German defence minister resigns


German defence minister Karl-Theodor zu Guttenberg resigned today after admitting to copying part of a doctoral dissertation, depriving chancellor Angela Merkel's conservatives of one of their brightest stars.

Mr Guttenberg was the most popular member of chancellor Merkel's cabinet and his loss is a severe blow to her Christian Democrats (CDU), who were crushed in a vote in Hamburg last month and must fight three more state elections this month.

Ms Merkel appeared surprised by Mr Guttenberg's decision. She interrupted a visit to a trade fair in Hanover and went into her car to talk on the phone shortly before the news broke in Berlin. She made no comment to reporters accompanying her.

"I was always ready to fight but I've reached the limit of my powers," Mr Guttenberg (39) told journalists in a hastily arranged briefing at the Defence Ministry.

"I informed the chancellor in a very friendly conversation that I'm resigning from political offices and requested to be relieved. It's the most painful step of my life," added Mr Guttenberg, who had often been mentioned as a future chancellor.

"I'm not only leaving because of my error-filled doctorate, although I can understand this would be reason enough for many in the academic community. The reason is because of the question whether I can still live up to the highest expectations I put on myself."

Mr Guttenberg had been accused of copying parts of the dissertation without correct attribution, and has been stripped of his doctorate.

At first he rejected the charges as "fanciful". Later, after scores more copied passages were discovered, he said he had made mistakes and acknowledged that his dissertation was flawed, although he has not admitted to plagiarism.

The affair has dominated headlines and television chat shows for the last week, with growing numbers calling for him to quit.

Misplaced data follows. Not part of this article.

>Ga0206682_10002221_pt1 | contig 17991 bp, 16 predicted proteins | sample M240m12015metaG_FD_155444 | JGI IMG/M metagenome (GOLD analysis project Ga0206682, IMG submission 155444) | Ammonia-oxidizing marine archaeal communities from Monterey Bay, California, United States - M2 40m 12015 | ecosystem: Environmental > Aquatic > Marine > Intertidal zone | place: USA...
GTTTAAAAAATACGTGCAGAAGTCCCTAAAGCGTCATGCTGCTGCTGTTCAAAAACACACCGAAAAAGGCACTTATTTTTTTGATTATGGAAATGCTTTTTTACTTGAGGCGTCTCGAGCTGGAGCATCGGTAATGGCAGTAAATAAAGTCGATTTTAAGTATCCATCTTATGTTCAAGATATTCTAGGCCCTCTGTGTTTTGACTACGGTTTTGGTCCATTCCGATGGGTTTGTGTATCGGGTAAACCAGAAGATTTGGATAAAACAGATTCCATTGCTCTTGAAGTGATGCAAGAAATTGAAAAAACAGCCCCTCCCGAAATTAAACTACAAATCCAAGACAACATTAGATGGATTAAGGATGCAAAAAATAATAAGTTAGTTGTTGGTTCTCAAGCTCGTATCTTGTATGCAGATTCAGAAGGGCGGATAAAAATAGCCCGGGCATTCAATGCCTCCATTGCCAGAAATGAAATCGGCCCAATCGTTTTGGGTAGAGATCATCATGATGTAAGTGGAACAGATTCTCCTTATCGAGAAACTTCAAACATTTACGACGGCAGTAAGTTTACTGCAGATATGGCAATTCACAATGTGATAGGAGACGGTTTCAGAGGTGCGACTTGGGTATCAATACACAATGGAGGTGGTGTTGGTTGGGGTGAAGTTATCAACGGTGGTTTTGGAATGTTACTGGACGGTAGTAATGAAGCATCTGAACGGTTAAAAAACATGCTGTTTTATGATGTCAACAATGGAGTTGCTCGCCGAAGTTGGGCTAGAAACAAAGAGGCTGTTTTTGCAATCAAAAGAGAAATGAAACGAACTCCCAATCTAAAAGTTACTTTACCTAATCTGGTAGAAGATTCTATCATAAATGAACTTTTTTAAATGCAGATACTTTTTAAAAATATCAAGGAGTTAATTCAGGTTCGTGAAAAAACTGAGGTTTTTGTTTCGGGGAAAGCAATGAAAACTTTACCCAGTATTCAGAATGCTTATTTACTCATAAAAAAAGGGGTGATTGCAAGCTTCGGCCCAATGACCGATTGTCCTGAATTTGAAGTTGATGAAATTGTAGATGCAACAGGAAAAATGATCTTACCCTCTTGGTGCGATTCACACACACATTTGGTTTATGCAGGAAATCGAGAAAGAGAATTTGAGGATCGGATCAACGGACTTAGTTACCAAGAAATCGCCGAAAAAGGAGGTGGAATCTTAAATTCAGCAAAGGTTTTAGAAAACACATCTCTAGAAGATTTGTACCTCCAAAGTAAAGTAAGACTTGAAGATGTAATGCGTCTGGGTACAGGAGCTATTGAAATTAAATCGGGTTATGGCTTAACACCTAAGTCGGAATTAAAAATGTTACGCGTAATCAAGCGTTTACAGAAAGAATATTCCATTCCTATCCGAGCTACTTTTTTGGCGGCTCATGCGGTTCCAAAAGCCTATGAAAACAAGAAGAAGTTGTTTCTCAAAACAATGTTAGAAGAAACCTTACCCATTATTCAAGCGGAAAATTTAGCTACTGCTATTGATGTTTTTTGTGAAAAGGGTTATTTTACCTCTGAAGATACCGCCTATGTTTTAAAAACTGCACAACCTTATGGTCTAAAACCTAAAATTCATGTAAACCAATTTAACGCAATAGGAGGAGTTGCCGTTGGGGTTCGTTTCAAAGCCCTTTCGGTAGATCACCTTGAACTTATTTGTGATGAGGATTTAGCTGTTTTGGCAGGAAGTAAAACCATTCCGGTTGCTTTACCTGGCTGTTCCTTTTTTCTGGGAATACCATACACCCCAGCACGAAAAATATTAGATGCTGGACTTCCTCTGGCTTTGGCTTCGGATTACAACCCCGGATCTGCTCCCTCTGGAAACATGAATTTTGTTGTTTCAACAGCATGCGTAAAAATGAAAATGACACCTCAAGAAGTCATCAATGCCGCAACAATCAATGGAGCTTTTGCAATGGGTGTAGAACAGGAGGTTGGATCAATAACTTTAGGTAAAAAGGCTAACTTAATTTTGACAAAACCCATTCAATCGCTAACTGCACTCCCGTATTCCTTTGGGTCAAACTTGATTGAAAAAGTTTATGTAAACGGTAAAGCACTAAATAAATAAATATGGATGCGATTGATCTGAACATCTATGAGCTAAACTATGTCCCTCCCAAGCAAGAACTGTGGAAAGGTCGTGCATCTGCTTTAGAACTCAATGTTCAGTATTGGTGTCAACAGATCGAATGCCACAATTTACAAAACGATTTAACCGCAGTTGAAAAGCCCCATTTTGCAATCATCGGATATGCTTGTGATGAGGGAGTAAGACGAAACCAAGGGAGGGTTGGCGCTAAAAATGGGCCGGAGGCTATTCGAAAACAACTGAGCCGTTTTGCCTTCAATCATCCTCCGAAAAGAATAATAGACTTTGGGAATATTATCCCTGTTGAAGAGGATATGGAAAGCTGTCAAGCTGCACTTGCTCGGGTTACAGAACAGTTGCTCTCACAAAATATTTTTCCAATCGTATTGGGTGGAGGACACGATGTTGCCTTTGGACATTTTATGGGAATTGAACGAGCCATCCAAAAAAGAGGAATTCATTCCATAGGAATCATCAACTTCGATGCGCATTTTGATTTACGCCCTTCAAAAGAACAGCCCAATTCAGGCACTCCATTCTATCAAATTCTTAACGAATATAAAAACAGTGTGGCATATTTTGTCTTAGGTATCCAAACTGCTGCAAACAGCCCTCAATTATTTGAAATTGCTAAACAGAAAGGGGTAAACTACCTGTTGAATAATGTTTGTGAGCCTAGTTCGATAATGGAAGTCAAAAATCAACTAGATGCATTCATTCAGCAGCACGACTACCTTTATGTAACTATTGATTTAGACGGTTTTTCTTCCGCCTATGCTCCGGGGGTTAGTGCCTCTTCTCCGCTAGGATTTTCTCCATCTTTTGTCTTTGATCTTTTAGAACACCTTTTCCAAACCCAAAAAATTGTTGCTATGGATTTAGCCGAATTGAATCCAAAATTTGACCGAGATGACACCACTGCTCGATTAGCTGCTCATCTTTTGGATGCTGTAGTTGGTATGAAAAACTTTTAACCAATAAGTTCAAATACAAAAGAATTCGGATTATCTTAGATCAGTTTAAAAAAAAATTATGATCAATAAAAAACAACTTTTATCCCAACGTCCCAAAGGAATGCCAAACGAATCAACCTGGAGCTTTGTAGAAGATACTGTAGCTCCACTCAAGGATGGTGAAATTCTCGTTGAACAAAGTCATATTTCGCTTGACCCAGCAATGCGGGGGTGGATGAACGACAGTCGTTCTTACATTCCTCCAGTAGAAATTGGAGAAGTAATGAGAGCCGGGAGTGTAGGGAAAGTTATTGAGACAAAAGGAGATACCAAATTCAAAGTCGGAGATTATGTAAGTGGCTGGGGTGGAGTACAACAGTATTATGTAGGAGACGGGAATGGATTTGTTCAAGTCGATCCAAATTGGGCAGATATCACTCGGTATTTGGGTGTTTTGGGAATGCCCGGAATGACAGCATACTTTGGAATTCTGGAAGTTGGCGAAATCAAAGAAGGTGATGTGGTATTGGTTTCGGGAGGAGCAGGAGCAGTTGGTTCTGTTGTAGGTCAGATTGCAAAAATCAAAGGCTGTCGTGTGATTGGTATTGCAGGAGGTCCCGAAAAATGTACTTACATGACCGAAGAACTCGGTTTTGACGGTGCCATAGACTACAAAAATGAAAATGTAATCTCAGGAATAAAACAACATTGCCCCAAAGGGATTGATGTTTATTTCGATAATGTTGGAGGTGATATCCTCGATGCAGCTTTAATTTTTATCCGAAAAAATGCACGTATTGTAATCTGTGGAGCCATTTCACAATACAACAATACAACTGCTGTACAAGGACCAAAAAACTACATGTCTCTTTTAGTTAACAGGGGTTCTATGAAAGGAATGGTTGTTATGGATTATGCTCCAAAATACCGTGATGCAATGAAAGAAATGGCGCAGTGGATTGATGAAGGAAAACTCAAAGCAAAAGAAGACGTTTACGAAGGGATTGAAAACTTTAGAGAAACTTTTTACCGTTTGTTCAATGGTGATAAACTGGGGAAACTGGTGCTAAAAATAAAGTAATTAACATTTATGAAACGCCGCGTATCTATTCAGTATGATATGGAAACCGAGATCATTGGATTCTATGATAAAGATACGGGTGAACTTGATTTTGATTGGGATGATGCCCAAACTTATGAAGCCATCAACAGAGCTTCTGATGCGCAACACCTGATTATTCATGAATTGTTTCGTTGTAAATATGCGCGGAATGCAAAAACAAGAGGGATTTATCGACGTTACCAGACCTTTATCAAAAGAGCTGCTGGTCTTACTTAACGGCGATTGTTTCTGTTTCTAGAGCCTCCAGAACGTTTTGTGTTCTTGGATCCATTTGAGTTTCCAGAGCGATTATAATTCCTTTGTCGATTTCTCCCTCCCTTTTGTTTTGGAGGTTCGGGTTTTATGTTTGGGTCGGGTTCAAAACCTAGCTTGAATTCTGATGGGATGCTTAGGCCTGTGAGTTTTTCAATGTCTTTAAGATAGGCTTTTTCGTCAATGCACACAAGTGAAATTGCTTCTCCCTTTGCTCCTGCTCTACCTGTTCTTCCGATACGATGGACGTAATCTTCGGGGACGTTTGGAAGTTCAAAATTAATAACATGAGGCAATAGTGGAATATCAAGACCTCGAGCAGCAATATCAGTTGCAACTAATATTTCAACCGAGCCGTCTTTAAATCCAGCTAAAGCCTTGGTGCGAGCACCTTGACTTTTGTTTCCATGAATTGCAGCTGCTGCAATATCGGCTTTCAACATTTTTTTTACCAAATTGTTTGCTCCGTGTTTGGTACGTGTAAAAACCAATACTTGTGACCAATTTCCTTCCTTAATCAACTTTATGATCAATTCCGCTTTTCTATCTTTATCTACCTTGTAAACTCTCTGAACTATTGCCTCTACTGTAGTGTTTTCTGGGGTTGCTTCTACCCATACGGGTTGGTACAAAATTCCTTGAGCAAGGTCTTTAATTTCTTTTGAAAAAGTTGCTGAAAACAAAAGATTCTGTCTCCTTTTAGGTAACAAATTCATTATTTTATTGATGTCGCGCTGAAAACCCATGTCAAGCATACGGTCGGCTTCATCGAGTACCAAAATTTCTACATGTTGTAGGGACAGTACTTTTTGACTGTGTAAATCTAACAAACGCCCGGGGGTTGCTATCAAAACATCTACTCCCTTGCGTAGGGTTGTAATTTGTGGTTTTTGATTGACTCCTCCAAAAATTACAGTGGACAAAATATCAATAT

Ms Merkel had not wavered in her backing for Mr Guttenberg. Opposition leaders said she feared that firing him would cost her support among conservative voters, especially in the state of Baden-Wuerttemberg, a conservative bastion in the southwest that polls suggest her party could lose on March 27th.

"It's a huge embarrassment for Merkel," said Gero Neugebauer, political scientist at Berlin's Free University. "It makes her look bad because she should have known he wouldn't survive this. She backed him even though she knew how fragile it all was."

It was the second awkward resignation of a Merkel ally in recent weeks. Bundesbank

President Axel Weber, seen as a top contender to lead the European Central Bank, ruled himself out of that job and said he would quit the German central bank.

Replacing Mr Guttenberg will not be easy for Ms Merkel. His party, the Christian Social Union (CSU), the CDU's Bavarian sister party, will insist on keeping defence or another major ministry. Analysts said it could lead to a broader cabinet reshuffle.

Ms Merkel's spokesman said the chancellor would comment on Mr Guttenberg's resignation later today.

The aristocratic Mr Guttenberg has long been the most popular minister in Ms Merkel's cabinet. But his popularity was based on a carefully nurtured image for honesty and integrity.